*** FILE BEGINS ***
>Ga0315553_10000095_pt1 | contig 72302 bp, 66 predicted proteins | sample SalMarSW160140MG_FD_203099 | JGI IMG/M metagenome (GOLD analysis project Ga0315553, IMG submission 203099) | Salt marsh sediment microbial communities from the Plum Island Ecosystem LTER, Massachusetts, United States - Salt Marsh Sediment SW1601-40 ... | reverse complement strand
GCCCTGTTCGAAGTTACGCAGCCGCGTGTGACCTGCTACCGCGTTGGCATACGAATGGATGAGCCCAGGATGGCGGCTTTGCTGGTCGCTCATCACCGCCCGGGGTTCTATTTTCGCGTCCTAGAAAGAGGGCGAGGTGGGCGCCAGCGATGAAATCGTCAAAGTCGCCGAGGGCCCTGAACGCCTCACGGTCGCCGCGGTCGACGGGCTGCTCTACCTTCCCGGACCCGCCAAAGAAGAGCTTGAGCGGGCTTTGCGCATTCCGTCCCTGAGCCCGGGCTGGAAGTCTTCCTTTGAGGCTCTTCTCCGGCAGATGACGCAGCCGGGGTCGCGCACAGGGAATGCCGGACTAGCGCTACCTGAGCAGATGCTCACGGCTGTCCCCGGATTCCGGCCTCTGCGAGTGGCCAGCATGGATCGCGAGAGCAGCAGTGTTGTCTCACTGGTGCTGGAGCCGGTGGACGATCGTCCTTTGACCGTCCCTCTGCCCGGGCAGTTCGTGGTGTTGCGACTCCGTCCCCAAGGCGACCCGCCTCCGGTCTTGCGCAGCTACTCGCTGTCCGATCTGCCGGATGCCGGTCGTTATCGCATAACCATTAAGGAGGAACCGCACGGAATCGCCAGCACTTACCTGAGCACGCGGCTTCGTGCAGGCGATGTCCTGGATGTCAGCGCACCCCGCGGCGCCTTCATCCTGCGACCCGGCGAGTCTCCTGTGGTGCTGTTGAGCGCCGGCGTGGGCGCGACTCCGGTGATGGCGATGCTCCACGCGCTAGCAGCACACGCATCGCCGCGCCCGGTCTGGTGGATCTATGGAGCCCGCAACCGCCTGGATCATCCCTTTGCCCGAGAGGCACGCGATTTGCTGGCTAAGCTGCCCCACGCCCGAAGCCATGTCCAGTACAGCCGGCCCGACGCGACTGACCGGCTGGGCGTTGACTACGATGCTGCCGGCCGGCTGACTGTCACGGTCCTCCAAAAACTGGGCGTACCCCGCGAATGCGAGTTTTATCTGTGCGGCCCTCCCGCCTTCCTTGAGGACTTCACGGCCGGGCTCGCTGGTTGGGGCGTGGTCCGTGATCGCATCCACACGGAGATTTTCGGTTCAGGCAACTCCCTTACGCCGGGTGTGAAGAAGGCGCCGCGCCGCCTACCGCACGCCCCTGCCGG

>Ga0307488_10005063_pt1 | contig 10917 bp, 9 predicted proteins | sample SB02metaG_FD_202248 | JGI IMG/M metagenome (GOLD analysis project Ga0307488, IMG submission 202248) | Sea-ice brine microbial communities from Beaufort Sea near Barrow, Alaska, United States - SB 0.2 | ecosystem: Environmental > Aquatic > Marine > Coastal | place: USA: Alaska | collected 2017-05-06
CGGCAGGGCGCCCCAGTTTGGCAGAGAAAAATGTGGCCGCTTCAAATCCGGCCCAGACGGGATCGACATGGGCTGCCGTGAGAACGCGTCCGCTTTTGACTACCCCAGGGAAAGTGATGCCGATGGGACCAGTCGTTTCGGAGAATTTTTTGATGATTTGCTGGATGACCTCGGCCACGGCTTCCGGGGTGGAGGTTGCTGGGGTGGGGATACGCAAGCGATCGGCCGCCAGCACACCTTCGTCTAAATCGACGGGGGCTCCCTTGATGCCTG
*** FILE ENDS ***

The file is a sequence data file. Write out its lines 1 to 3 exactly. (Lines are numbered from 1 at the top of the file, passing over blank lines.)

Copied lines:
>Ga0315553_10000095_pt1 | contig 72302 bp, 66 predicted proteins | sample SalMarSW160140MG_FD_203099 | JGI IMG/M metagenome (GOLD analysis project Ga0315553, IMG submission 203099) | Salt marsh sediment microbial communities from the Plum Island Ecosystem LTER, Massachusetts, United States - Salt Marsh Sediment SW1601-40 ... | reverse complement strand
GCCCTGTTCGAAGTTACGCAGCCGCGTGTGACCTGCTACCGCGTTGGCATACGAATGGATGAGCCCAGGATGGCGGCTTTGCTGGTCGCTCATCACCGCCCGGGGTTCTATTTTCGCGTCCTAGAAAGAGGGCGAGGTGGGCGCCAGCGATGAAATCGTCAAAGTCGCCGAGGGCCCTGAACGCCTCACGGTCGCCGCGGTCGACGGGCTGCTCTACCTTCCCGGACCCGCCAAAGAAGAGCTTGAGCGGGCTTTGCGCATTCCGTCCCTGAGCCCGGGCTGGAAGTCTTCCTTTGAGGCTCTTCTCCGGCAGATGACGCAGCCGGGGTCGCGCACAGGGAATGCCGGACTAGCGCTACCTGAGCAGATGCTCACGGCTGTCCCCGGATTCCGGCCTCTGCGAGTGGCCAGCATGGATCGCGAGAGCAGCAGTGTTGTCTCACTGGTGCTGGAGCCGGTGGACGATCGTCCTTTGACCGTCCCTCTGCCCGGGCAGTTCGTGGTGTTGCGACTCCGTCCCCAAGGCGACCCGCCTCCGGTCTTGCGCAGCTACTCGCTGTCCGATCTGCCGGATGCCGGTCGTTATCGCATAACCATTAAGGAGGAACCGCACGGAATCGCCAGCACTTACCTGAGCACGCGGCTTCGTGCAGGCGATGTCCTGGATGTCAGCGCACCCCGCGGCGCCTTCATCCTGCGACCCGGCGAGTCTCCTGTGGTGCTGTTGAGCGCCGGCGTGGGCGCGACTCCGGTGATGGCGATGCTCCACGCGCTAGCAGCACACGCATCGCCGCGCCCGGTCTGGTGGATCTATGGAGCCCGCAACCGCCTGGATCATCCCTTTGCCCGAGAGGCACGCGATTTGCTGGCTAAGCTGCCCCACGCCCGAAGCCATGTCCAGTACAGCCGGCCCGACGCGACTGACCGGCTGGGCGTTGACTACGATGCTGCCGGCCGGCTGACTGTCACGGTCCTCCAAAAACTGGGCGTACCCCGCGAATGCGAGTTTTATCTGTGCGGCCCTCCCGCCTTCCTTGAGGACTTCACGGCCGGGCTCGCTGGTTGGGGCGTGGTCCGTGATCGCATCCACACGGAGATTTTCGGTTCAGGCAACTCCCTTACGCCGGGTGTGAAGAAGGCGCCGCGCCGCCTACCGCACGCCCCTGCCGG

>Ga0307488_10005063_pt1 | contig 10917 bp, 9 predicted proteins | sample SB02metaG_FD_202248 | JGI IMG/M metagenome (GOLD analysis project Ga0307488, IMG submission 202248) | Sea-ice brine microbial communities from Beaufort Sea near Barrow, Alaska, United States - SB 0.2 | ecosystem: Environmental > Aquatic > Marine > Coastal | place: USA: Alaska | collected 2017-05-06